The soap-opera relationships of musical royalty have inspired plenty of movies, including a 1981 made-for-TV version of Tammy Wynette’s biography, appropriately titled “Stand By Your Man.” With a six-part format, “George & Tammy” brings a more expansive twang to the fractious lives of country legends Wynette and George Jones, in a solid if unspectacular showcase for crooning stars Jessica Chastain and Michael Shannon.
Viacom is giving this Showtime production an extra push by premiering it simultaneously on the pay channel and after its cable hit “Yellowstone,” a savvy maneuver in more ways than one. For starters, “George & Tammy” begins with the couple’s introduction while he’s grappling with alcoholism and she’s still married to Don Chapel (Pat Healy), which turns out to be by far the most interesting portion of a story that yields gradually diminishing returns thereafter.
Indeed, Tammy first meets George to discuss becoming his opening act while he’s both hung over and still in bed with an unidentified woman from the night before, offering a not-so-subtle tease of the challenges that lie ahead. When in a later episode she ruefully mutters, “Marriage don’t change nobody,” it brings that early moment screaming back to life, as does George’s sober confession, “I mess up everything good in my life.”
Adapted from the book by the couple’s daughter Georgette Jones by writer/producer Abe Sylvia (who worked with Chastain on “The Eyes of Tammy Faye”) and director John Hillcoat (“The Road”), “George & Tammy” begins in the late ’60s, with the boozing Jones slipping from his country pedestal and Wynette poised to vault to fame. In classic “A Star is Born” fashion, she gradually eclipses him, while his drinking and other excesses – shotguns and binge drinking turn out to be a combustible combination – put constant strain on her, perhaps best captured by his no-show at a concert that gives her rendition of “Stand By Your Man” a pointed meaning.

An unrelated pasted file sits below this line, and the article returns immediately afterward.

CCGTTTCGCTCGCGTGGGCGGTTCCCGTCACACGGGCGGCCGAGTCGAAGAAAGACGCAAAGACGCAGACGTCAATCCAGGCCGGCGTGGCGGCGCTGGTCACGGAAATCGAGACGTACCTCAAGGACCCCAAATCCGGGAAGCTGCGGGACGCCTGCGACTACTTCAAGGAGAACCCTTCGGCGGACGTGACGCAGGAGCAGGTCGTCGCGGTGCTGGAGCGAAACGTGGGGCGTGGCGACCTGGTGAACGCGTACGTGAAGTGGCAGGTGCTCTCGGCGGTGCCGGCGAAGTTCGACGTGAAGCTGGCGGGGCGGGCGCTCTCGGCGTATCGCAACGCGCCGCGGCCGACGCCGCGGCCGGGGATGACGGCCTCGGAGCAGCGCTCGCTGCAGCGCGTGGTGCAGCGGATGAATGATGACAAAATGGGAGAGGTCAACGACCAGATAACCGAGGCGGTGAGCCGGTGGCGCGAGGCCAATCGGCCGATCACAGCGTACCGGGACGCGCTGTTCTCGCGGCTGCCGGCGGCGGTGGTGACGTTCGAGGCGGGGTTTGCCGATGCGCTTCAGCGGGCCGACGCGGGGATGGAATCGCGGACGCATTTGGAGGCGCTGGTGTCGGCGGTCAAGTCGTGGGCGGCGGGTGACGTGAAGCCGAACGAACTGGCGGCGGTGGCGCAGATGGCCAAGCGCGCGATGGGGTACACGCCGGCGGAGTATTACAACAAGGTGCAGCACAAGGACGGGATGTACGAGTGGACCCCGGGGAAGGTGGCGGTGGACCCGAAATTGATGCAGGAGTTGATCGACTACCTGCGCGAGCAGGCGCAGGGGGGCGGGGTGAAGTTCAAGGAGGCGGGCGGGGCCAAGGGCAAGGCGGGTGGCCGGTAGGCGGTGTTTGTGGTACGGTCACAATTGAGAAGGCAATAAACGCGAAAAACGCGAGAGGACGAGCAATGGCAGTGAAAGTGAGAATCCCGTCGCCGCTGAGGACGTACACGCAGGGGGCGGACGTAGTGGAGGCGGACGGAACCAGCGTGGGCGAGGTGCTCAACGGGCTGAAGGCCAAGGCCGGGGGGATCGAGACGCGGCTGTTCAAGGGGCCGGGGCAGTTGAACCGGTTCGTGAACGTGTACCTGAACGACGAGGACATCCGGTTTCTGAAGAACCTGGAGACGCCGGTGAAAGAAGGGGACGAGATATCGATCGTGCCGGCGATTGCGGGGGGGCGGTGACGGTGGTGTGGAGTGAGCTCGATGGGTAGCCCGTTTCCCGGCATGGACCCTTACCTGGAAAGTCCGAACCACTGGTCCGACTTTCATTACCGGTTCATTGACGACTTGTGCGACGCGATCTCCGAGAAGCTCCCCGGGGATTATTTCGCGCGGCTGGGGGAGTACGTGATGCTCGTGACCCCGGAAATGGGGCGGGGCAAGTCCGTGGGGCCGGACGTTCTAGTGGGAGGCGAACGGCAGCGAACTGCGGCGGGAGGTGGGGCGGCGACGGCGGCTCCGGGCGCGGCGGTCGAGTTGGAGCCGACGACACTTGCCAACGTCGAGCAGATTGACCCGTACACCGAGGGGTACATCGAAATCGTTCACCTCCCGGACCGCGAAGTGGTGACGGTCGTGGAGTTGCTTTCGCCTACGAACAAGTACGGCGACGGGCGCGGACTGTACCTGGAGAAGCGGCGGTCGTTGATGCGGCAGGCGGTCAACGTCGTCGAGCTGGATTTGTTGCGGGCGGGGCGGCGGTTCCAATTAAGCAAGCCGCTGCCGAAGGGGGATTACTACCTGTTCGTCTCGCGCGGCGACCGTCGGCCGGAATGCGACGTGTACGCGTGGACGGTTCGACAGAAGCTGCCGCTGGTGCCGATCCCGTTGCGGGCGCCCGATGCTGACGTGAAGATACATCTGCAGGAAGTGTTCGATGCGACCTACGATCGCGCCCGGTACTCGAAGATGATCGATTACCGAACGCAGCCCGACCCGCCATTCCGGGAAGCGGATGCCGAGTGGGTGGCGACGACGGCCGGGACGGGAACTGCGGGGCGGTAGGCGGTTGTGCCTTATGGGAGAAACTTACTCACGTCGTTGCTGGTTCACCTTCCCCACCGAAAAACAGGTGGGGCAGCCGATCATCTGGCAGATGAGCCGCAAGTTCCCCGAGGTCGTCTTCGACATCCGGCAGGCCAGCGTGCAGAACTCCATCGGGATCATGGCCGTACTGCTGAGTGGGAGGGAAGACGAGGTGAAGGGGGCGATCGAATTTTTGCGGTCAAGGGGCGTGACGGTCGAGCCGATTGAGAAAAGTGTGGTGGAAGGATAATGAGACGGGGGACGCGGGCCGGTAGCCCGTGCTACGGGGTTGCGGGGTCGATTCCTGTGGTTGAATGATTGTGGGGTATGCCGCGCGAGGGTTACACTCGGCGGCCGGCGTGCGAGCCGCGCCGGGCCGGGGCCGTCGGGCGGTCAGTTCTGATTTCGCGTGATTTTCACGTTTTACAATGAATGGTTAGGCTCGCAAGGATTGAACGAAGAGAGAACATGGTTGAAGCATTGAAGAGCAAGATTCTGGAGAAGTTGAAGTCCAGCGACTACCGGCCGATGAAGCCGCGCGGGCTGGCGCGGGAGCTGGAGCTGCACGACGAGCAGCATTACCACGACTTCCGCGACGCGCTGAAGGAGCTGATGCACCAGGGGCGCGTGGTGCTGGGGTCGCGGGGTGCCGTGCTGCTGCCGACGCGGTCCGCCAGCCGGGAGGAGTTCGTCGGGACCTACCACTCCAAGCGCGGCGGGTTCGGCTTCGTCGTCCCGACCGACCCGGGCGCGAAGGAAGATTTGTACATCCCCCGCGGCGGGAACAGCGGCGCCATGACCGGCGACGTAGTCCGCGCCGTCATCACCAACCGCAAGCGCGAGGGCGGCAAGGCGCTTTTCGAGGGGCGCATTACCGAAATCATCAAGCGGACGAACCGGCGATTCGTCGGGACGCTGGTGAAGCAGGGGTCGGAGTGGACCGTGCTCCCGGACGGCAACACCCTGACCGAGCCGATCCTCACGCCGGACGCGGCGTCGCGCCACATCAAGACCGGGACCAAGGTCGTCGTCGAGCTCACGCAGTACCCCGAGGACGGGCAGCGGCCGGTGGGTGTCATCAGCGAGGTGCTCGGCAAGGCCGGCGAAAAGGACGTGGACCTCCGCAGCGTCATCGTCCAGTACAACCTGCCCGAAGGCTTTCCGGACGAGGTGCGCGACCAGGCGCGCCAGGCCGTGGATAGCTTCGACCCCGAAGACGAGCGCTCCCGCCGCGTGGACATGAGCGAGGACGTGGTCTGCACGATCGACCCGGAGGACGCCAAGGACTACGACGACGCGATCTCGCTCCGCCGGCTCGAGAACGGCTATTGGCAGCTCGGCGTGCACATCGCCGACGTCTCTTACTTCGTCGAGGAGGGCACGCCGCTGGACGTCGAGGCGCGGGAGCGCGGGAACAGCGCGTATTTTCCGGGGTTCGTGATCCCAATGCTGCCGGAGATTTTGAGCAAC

Chastain continues to carve out an inordinately unique niche of standout performances playing women named Tammy, although “Tammy Faye” embodied a different realm of high-profile personalities.
As noted, “George & Tammy” doesn’t sustain its early momentum, in part because there’s a predictability to the arc of these troubled relationships where the principals don’t know how to quit each other, personally or professionally, and being rich and famous turns out to be rough on relationships, despite all its benefits.
That is, of course, an oft-told tale, a la “Sid and Nancy” or Ike & Tina Turner in “What’s Love Got to Do With It,” among past dramatizations within different musical genres. Understandably, stars are invariably drawn to these kind of showy roles, with “Bohemian Rhapsody,” “Rocketman” and “Elvis” among the recent examples.
Thanks to Chastain and Shannon (who admirably pull off their own singing), “George & Tammy” provides a warts-and-all window into Wynette and Jones’ lives. As for whether standing by them makes the argument for sitting through six chapters of a limited series, one’s passion for their music will likely tip the scales in deciding if it’s really worth that level of commitment.
“George & Tammy” premieres December 4 at 9 p.m. ET on Showtime and Paramount Network.